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New York — “the city that never sleeps”, “the city that can survive anything”, “New York City Strong!”. All of that has been tested in this year-long pandemic. The wheels of this city were still turning, just in a different way, and sadly some businesses have fallen by the wayside. A jaw-dropping 1,000 NYC restaurants have shuttered — leaving many unemployed while we were figuring out how to keep ourselves, our spirits, and our city alive.
Three months ago as I took a walk around our neighborhood I saw freezing diners, empty snowy shacks, exhausted and frustrated restaurant workers. Now that Spring has sprung and some restrictions have been lifted, the city seems to have some new life. I’ve seen bustling bars and restaurants, full parks, lines into stores and even the news doesn’t seem as harrowing.
Today we pay homage to 50 favorite haunts of the ‘hood that have sadly had to leave us. Join me on a stroll along memory lane…
EDITOR’S NOTE: We have made every endeavor to check which places are permanently closed. After both The Mean Fiddler and the Loebs Boathouse came back to life after closure during the pandemic — there’s still a chance that some of these wonderful places will be resurrected from what (for now) seems a permanent closure.
9th Avenue Saloon
The “Cheers” of Hell’s Kitchen and a staple for over 30 years! My memories of The Saloon are deep, sometimes drunken, and there are definitely nights I don’t remember. It will forever live on in my memories through the books I have from their infamous community library and the million photobooth photos in my apartment. The bartenders always poured strong, the over-salted popcorn was never ending and there was never a dull conversation or moment!
Adella Wine Bar
We reported back in July that Adella had closed after 7 years at their location underneath Manhattan Plaza. The good news is that the owners, brothers Joe and Peter Rabasco and Bobby Khorrami, have re-opened The Harrow on 10th Avenue this month after winter hibernation.
Part of Chow Down restaurant group, which owns Hell’s Kitchen (the restaurant), El Centro, ‘rita’s, and more, B-Squared would have been 6 years old this year. One of the few places in this neighborhood for specialty pizza from their wood-burning oven. I’ve had many a lovely date or an even better evening with a friend here. If you look through the reviews of this place, you’d be hard pressed to find one without a mention of how great the wait staff were here. My hope is that they have found their next purpose to spread their light!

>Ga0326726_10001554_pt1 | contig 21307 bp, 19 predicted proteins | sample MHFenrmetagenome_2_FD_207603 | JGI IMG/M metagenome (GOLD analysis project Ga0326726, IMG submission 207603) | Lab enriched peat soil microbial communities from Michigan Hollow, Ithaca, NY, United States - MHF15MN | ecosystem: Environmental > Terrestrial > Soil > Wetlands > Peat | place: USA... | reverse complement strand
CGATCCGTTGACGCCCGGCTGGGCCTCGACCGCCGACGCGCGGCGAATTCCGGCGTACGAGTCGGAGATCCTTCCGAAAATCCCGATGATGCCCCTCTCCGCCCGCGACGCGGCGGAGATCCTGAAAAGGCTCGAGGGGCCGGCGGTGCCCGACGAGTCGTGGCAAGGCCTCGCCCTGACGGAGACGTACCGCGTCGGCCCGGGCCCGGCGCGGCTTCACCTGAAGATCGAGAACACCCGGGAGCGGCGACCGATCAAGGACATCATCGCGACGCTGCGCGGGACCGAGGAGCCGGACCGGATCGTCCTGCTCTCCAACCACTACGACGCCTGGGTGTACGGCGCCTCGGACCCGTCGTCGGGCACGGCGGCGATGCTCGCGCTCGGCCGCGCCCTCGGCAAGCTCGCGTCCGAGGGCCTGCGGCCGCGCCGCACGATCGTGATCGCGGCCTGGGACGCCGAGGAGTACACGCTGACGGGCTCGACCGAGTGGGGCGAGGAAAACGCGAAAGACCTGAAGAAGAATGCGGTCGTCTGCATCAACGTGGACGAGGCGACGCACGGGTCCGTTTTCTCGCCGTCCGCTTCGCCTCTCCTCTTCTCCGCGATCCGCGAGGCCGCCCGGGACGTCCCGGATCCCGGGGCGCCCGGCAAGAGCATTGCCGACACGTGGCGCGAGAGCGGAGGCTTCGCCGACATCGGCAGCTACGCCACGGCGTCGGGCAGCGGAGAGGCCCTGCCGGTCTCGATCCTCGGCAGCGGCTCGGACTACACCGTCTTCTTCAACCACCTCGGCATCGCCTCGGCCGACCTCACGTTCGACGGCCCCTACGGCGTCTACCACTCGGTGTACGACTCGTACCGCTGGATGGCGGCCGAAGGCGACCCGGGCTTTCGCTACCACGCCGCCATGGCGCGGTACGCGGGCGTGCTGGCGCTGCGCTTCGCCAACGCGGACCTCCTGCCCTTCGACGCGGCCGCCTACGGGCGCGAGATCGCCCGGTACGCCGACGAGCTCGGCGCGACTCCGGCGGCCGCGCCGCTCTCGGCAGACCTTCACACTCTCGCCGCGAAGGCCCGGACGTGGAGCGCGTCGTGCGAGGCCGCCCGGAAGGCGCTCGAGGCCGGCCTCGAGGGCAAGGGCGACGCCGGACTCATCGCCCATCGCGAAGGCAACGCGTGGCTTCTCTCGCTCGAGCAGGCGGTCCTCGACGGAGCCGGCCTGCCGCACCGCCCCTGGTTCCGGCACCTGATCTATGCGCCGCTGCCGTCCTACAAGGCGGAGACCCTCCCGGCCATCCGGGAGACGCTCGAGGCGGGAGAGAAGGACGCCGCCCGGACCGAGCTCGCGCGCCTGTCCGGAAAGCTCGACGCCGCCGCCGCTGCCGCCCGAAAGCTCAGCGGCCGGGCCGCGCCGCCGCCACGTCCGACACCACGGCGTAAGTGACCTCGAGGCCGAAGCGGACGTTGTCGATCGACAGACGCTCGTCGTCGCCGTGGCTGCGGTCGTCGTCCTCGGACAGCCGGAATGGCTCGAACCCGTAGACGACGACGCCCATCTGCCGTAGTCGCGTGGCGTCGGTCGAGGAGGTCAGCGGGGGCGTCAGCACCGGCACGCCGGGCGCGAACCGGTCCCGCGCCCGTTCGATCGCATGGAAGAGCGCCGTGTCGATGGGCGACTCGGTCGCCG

“My friend and I met up for drinks and pizza there at the end of Gay Pride parade day 2019. We were just going to have a snack and go home. But then we were suddenly ready for a bar crawl. Arriba Arriba and then on to Flaming Saddles. Pride Day rocked — all started by afternoon pizza at B-squared.”
Touted as “NYC’s premier Korean Restaurant!” there was something about this place that made me think “I can’t afford to eat here” and now I regret it. Receiving a very honorable rating of 4.0 on Zagat, the reviewer says: “Classy Korean barbecue is no oxymoron at this Theater District change of pace, where the smokeless tabletop grills and modern setting impress fans; maybe the tabs skew upscale, but the food’s exciting, the service caring and the overall experience satisfying.” Anyone else now craving copious amounts of delicious Korean BBQ?
Niche restaurants like this usually don’t do it for me, but there was a light-hearted, fun, neighborhood feel to this place. Plus, who doesn’t love bacon? And if you’re thinking of vegans, think again — ‘cause Tabitha Brown became famous during the quarantine by giving advice all the while making carrot bacon! This place was always packed with what appeared to be jovial locals, sipping bacon Bloody Marys while snacking on their clothes line of bacon. I can’t think of any other place in the neighborhood where I could order copious amounts of bacon and not be judged for it.